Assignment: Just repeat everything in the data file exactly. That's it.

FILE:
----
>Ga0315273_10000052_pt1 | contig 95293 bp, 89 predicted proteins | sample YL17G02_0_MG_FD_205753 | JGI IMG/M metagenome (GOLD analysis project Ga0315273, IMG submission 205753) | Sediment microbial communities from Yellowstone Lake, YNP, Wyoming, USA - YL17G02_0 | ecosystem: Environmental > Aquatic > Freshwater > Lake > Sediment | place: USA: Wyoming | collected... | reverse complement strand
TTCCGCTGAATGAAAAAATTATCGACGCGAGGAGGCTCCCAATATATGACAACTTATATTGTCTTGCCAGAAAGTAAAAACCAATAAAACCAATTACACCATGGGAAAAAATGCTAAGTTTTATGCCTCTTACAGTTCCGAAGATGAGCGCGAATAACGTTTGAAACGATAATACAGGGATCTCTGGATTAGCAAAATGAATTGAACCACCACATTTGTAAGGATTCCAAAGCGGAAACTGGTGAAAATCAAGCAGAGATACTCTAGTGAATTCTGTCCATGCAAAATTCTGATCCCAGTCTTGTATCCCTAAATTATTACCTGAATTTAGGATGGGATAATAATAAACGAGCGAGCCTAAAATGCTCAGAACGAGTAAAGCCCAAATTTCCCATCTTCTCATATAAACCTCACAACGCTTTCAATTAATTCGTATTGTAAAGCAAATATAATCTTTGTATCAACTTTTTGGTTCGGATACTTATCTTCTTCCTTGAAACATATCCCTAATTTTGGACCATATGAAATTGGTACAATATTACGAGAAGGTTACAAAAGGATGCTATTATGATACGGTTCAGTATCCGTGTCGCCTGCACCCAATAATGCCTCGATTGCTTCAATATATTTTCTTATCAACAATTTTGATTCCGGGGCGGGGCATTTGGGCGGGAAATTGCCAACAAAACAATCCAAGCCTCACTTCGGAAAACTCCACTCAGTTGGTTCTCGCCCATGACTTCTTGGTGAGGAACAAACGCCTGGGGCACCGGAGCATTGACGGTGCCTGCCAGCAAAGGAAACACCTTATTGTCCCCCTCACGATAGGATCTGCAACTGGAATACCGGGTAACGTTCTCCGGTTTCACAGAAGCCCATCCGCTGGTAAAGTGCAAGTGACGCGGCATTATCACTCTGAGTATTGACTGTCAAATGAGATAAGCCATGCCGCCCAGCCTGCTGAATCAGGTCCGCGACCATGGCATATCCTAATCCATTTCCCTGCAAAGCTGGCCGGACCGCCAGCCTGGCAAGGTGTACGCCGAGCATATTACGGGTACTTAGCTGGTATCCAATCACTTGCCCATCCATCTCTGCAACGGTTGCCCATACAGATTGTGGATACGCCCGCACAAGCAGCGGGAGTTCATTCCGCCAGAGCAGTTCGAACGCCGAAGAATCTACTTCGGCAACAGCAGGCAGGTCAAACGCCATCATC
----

>Ga0315273_10000052_pt1 | contig 95293 bp, 89 predicted proteins | sample YL17G02_0_MG_FD_205753 | JGI IMG/M metagenome (GOLD analysis project Ga0315273, IMG submission 205753) | Sediment microbial communities from Yellowstone Lake, YNP, Wyoming, USA - YL17G02_0 | ecosystem: Environmental > Aquatic > Freshwater > Lake > Sediment | place: USA: Wyoming | collected... | reverse complement strand
TTCCGCTGAATGAAAAAATTATCGACGCGAGGAGGCTCCCAATATATGACAACTTATATTGTCTTGCCAGAAAGTAAAAACCAATAAAACCAATTACACCATGGGAAAAAATGCTAAGTTTTATGCCTCTTACAGTTCCGAAGATGAGCGCGAATAACGTTTGAAACGATAATACAGGGATCTCTGGATTAGCAAAATGAATTGAACCACCACATTTGTAAGGATTCCAAAGCGGAAACTGGTGAAAATCAAGCAGAGATACTCTAGTGAATTCTGTCCATGCAAAATTCTGATCCCAGTCTTGTATCCCTAAATTATTACCTGAATTTAGGATGGGATAATAATAAACGAGCGAGCCTAAAATGCTCAGAACGAGTAAAGCCCAAATTTCCCATCTTCTCATATAAACCTCACAACGCTTTCAATTAATTCGTATTGTAAAGCAAATATAATCTTTGTATCAACTTTTTGGTTCGGATACTTATCTTCTTCCTTGAAACATATCCCTAATTTTGGACCATATGAAATTGGTACAATATTACGAGAAGGTTACAAAAGGATGCTATTATGATACGGTTCAGTATCCGTGTCGCCTGCACCCAATAATGCCTCGATTGCTTCAATATATTTTCTTATCAACAATTTTGATTCCGGGGCGGGGCATTTGGGCGGGAAATTGCCAACAAAACAATCCAAGCCTCACTTCGGAAAACTCCACTCAGTTGGTTCTCGCCCATGACTTCTTGGTGAGGAACAAACGCCTGGGGCACCGGAGCATTGACGGTGCCTGCCAGCAAAGGAAACACCTTATTGTCCCCCTCACGATAGGATCTGCAACTGGAATACCGGGTAACGTTCTCCGGTTTCACAGAAGCCCATCCGCTGGTAAAGTGCAAGTGACGCGGCATTATCACTCTGAGTATTGACTGTCAAATGAGATAAGCCATGCCGCCCAGCCTGCTGAATCAGGTCCGCGACCATGGCATATCCTAATCCATTTCCCTGCAAAGCTGGCCGGACCGCCAGCCTGGCAAGGTGTACGCCGAGCATATTACGGGTACTTAGCTGGTATCCAATCACTTGCCCATCCATCTCTGCAACGGTTGCCCATACAGATTGTGGATACGCCCGCACAAGCAGCGGGAGTTCATTCCGCCAGAGCAGTTCGAACGCCGAAGAATCTACTTCGGCAACAGCAGGCAGGTCAAACGCCATCATC